“Fewer than 10 percent of respondents confronted the harasser at the time (or sometime later),” Beemyn and Rankin note, “and only 6 percent lodged a complaint with the appropriate authority.” A reluctance to involve the police is understandable: other researchers have found that fear of being harassed by the police is common among transgender people. (See, for example, the recent video of a transgender woman being stunned with a taser gun by rangers while she stood with hands in the air.)

The situation on college and university campuses is sometimes better, but it should not be overstated. Of the students, faculty members, and administrators surveyed by Rankin in an earlier national study, 92 percent of transgender respondents “reported that they were the targets of harassment because of their gender identity.” While a growing number of educational institutions have incorporated “gender identity and expression” into their nondiscrimination policies, the authors say that more than 90 percent of two- and four-year colleges have taken no steps at all “and remain completely inaccessible and inhospitable to transgender students.”

The indicators of just how much of an uphill battle trans people still face -- as if things hadn’t changed that much since the days when Sexology magazine was around -- colored my initial reading of the book, and made it seem kind of depressing. I wrote to the authors to ask if they thought otherwise.

“In my mind,” responded Beemyn, “the study shows dramatically different experiences by age. While it may have been largely depressing for people in previous generations, it is often much less so today. Younger trans people in general are not going through prolonged periods of denial, self-repression, and uncertainty; have connections with other trans people from a young age; have role models and mentors; and are able to find friends and partners who support their gender identity.”

Rankin seconded that point. And fair enough: the authors report that 90 percent of their respondents, of whatever age, “realized that they did not fit in with others of their assigned gender by the end of their teen years” -- with large majorities having already felt that way before adolescence, and about one in five experiencing gender dissonance from early childhood on. Most subjects in their 30s and older indicated that they had tried to hide or repress such feelings for long periods, and “more than half of the older participants did not meet another transgender person until they were at least forty years old.”

The contrast with the experience of younger participants in the study couldn’t be more stark. “Among the twenty-one interviewees who were between eighteen and twenty-one years old,” write the authors, “only four indicated that they repressed their sense of gender difference throughout childhood and adolescence,” while “more than two thirds … had already met other transgender people by the time they began to identify" that way.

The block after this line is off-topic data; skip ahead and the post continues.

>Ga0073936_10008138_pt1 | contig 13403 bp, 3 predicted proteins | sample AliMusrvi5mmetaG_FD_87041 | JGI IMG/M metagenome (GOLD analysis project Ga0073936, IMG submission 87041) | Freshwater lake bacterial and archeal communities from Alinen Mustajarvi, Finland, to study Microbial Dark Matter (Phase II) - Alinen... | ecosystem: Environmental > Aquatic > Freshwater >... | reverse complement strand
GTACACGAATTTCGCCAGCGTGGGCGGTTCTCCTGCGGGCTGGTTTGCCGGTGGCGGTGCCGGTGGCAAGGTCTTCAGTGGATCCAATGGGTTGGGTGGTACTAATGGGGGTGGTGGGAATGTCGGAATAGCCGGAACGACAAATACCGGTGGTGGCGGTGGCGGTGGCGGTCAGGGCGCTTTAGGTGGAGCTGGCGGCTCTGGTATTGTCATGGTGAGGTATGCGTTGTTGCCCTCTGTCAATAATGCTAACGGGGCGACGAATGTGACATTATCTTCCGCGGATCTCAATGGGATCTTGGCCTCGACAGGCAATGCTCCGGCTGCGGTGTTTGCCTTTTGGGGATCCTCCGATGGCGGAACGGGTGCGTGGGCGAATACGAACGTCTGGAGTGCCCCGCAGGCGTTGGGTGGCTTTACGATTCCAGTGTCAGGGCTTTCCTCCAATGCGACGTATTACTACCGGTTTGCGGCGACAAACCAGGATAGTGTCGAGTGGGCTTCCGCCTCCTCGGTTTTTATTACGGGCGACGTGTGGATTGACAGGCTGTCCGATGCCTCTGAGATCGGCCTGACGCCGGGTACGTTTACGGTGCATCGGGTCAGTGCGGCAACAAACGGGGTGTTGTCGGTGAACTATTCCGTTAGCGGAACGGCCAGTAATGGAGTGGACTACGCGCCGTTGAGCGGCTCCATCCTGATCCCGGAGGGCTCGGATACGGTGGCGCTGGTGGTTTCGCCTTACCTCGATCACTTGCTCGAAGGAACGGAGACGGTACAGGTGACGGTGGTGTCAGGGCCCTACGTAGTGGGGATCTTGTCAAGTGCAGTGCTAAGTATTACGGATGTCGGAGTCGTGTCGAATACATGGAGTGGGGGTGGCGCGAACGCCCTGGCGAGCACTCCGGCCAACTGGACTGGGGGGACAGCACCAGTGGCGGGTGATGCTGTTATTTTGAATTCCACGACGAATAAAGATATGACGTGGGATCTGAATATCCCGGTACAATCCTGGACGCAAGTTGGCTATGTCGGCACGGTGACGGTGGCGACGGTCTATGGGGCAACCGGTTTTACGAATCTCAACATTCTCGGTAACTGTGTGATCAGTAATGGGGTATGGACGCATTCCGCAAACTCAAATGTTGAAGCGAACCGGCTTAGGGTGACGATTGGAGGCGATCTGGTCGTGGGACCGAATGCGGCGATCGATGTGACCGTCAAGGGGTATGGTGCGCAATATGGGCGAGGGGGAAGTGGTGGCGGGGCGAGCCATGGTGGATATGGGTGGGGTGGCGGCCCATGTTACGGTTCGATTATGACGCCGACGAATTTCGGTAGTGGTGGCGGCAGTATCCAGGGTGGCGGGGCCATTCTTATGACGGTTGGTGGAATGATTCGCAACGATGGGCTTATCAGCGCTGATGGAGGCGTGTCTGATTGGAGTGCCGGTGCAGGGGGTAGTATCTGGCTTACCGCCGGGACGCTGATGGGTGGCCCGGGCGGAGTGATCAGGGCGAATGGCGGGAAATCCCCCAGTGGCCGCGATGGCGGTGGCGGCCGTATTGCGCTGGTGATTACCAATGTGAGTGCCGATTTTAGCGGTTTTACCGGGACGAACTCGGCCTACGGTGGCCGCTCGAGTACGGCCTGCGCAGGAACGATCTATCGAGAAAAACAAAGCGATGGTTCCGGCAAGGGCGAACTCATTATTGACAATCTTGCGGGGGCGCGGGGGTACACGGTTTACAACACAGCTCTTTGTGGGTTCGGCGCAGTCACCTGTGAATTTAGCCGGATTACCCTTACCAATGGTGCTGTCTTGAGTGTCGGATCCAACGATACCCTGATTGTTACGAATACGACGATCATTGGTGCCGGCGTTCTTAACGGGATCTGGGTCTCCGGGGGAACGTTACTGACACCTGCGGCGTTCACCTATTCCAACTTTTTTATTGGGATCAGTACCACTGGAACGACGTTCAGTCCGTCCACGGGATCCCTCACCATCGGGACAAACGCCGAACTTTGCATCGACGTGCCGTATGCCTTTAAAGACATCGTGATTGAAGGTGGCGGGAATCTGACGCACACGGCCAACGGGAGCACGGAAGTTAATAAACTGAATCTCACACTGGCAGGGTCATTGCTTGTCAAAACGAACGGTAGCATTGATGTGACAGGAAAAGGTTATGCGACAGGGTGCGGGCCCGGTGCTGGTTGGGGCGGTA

The formidable array of data presented by Beemyn and Rankin shows that discrimination, humiliation and assault remain facts of transgender life. But at least some of the interview subjects may have more energy to fight them, since they won't be at war with themselves. In time, they will probably take self-respect for granted. If so they ought to go read one of Cauldwell's pamphlets. Even that much information and sympathy, inadequate though it now seems, was once incredibly hard to find.   

Pepperdine Rejects, for Fourth Time, a Gay-Straight Alliance

Pepperdine University has, for the fourth time, rejected a request from a gay-straight student alliance to be recognized. A petition, signed by nearly 4,000 people as of Tuesday morning, said that the university needed to accept the organization. "Pepperdine students often struggle to be honest about their sexual orientation because they fear rejection from their peers as well as the risk of losing their scholarships and leadership opportunities," the petition says. "Moreover, professors do not feel comfortable speaking on the issue, worrying that they will be denied tenure or research grants. Until now, the university’s policies have created an atmosphere of silence and anxiety that alienates not only the LGBT student population but also anyone concerned for their well-being." The petition states that the group, Reach OUT, does not endorse sexual activity, but that organizers were unwilling to abide by an administrator's request that it "explicitly condemn sexual activity." A university spokesman told the Associated Press that the group was not aligned with Pepperdine's religious views on sexual morality. Pepperdine is a Churches of Christ institution.

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Amid Board Conflicts, Bethune-Cookman President to Retire

Trudie Kibbe Reed is stepping down as president of Bethune-Cookman University, amid apparent board disagreements over whether her resignation should be accepted. The Daytona Beach News-Journal reported her departure, confirmed by the board chair. The Orlando Sentinel, while also confirming her resignation, quoted a trustee as saying Reed had not resigned, and that the board had taken no action on her departure. (Reed did not respond to an e-mail message from Inside Higher Ed seeking clarification.) Reed has been praised for promoting growth at the historically black college. But the institution has seen controversies as well. An investigation by the American Association of University Professors found that the university violated the due process of faculty members who were fired after they were accused of sexual harassment. University officials disputed the AAUP's findings. Last year, the News-Journal reported that Bethune-Cookman was facing 12 lawsuits from ex-employees who say that they were fired inappropriately.